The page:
Adaptation to antifaces and the perception of correct famous identity in an average face



Little A, Hancock PJB, DeBruine LM & Jones BC (2012) Adaptation to antifaces and the perception of correct famous identity in an average face. Frontiers in Psychology, 3 (19).

Previous experiments have examined exposure to anti-identities (faces that possess traits opposite to an identity through a population average), finding that exposure to antifaces enhances recognition of the plus-identity images. Here we examine adaptation to antifaces using famous female celebrities. We demonstrate: that exposure to a color and shape transformed antiface of a celebrity increases the likelihood of perceiving the identity from which the antiface was manufactured in a composite face and that the effect shows size invariance (experiment 1), equivalent effects are seen in internet and laboratory-based studies (experiment 2), adaptation to shape-only antifaces has stronger effects on identity recognition than adaptation to color-only antifaces (experiment 3), and exposure to male versions of the antifaces does not influence the perception of female faces (experiment 4). Across these studies we found an effect of order where aftereffects were more pronounced in early than later trials. Overall, our studies delineate several aspects of identity aftereffects and support the proposal that identity is coded relative to other faces with special reference to a relatively sex-specific mean face representation.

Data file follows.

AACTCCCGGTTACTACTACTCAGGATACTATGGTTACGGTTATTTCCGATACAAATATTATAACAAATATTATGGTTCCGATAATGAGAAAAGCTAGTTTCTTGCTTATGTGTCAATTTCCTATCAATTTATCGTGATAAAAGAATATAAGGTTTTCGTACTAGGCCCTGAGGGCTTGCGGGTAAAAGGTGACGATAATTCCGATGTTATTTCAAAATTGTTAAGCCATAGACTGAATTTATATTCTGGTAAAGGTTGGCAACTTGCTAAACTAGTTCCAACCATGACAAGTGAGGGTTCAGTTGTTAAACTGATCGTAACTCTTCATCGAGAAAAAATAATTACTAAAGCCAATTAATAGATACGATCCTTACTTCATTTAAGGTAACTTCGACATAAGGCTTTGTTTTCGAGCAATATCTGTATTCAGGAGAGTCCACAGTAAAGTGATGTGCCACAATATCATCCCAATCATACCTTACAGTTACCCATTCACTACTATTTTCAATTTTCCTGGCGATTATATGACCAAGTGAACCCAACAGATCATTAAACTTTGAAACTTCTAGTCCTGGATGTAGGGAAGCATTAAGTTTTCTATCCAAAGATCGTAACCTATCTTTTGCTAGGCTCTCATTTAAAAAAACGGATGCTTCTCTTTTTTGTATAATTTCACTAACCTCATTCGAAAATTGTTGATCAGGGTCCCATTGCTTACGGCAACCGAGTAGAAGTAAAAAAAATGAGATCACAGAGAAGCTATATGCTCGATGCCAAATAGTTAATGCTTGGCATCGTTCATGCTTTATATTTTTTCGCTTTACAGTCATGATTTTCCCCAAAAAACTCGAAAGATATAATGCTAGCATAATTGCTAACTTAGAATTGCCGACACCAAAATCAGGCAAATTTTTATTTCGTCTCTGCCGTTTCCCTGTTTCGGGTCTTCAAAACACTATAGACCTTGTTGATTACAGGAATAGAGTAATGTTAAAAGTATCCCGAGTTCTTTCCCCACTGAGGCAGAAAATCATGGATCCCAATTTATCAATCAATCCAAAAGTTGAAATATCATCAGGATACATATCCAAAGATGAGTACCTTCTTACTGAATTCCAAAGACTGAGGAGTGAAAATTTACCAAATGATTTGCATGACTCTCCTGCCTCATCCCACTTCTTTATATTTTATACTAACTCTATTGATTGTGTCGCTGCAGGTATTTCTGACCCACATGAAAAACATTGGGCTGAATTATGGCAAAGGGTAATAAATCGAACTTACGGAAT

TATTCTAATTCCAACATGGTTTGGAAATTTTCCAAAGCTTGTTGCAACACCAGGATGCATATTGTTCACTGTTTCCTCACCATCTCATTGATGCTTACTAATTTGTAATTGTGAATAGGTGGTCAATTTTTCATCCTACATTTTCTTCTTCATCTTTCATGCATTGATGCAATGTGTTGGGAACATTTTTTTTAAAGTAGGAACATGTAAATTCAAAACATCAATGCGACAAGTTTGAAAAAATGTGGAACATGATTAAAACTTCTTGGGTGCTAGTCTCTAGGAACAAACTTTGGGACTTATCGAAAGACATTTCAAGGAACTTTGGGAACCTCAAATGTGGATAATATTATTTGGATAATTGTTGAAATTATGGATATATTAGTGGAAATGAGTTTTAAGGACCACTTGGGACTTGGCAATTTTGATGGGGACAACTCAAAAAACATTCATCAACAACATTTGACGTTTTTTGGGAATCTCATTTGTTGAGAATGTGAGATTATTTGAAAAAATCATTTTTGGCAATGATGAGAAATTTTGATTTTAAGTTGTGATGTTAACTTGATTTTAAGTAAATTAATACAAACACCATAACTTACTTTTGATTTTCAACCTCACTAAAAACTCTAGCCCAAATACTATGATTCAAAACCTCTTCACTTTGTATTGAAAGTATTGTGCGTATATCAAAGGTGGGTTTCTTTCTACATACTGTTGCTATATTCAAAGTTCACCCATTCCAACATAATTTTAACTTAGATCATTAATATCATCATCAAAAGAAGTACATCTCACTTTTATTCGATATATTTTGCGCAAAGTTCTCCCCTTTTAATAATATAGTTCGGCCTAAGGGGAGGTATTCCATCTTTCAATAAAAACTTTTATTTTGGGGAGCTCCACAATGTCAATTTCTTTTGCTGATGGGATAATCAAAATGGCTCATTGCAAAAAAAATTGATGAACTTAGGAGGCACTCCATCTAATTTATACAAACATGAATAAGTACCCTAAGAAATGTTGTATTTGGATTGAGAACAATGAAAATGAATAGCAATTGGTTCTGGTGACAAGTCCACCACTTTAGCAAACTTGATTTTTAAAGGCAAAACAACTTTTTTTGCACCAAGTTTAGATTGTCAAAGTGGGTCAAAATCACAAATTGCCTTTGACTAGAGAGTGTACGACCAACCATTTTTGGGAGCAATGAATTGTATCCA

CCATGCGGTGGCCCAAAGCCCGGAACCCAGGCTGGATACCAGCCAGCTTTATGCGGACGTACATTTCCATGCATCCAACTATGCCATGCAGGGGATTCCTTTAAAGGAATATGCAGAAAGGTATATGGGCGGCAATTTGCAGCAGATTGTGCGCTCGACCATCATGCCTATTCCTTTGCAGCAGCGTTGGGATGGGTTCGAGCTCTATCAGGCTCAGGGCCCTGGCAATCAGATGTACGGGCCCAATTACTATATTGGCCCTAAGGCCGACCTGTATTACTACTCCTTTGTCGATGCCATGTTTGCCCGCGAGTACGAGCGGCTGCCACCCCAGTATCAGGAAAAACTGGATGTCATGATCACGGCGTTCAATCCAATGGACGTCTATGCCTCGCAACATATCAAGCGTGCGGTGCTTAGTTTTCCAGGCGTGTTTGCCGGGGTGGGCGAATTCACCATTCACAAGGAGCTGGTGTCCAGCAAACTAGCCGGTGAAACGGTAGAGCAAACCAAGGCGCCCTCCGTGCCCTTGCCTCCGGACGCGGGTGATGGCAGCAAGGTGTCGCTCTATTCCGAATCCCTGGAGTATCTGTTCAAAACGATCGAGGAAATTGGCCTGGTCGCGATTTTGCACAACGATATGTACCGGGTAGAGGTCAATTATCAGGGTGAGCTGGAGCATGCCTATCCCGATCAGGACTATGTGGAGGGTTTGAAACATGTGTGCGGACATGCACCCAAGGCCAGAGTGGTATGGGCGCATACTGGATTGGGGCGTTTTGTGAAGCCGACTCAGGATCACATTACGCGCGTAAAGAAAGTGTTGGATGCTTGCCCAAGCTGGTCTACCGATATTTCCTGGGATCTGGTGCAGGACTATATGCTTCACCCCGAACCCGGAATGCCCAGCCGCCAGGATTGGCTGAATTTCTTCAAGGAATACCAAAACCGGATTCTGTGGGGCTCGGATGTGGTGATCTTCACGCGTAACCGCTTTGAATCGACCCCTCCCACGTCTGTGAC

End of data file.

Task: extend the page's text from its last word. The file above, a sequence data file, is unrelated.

aftereffects; adaptation; recognition; experience; face processing; prototypes; categories

Frontiers in Psychology: Volume 3, Issue 19

Publication date29/02/2012
Publication date online17/02/2012
PublisherFrontiers Media S.A.

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Professor Peter Hancock

Professor Peter Hancock

Professor, Psychology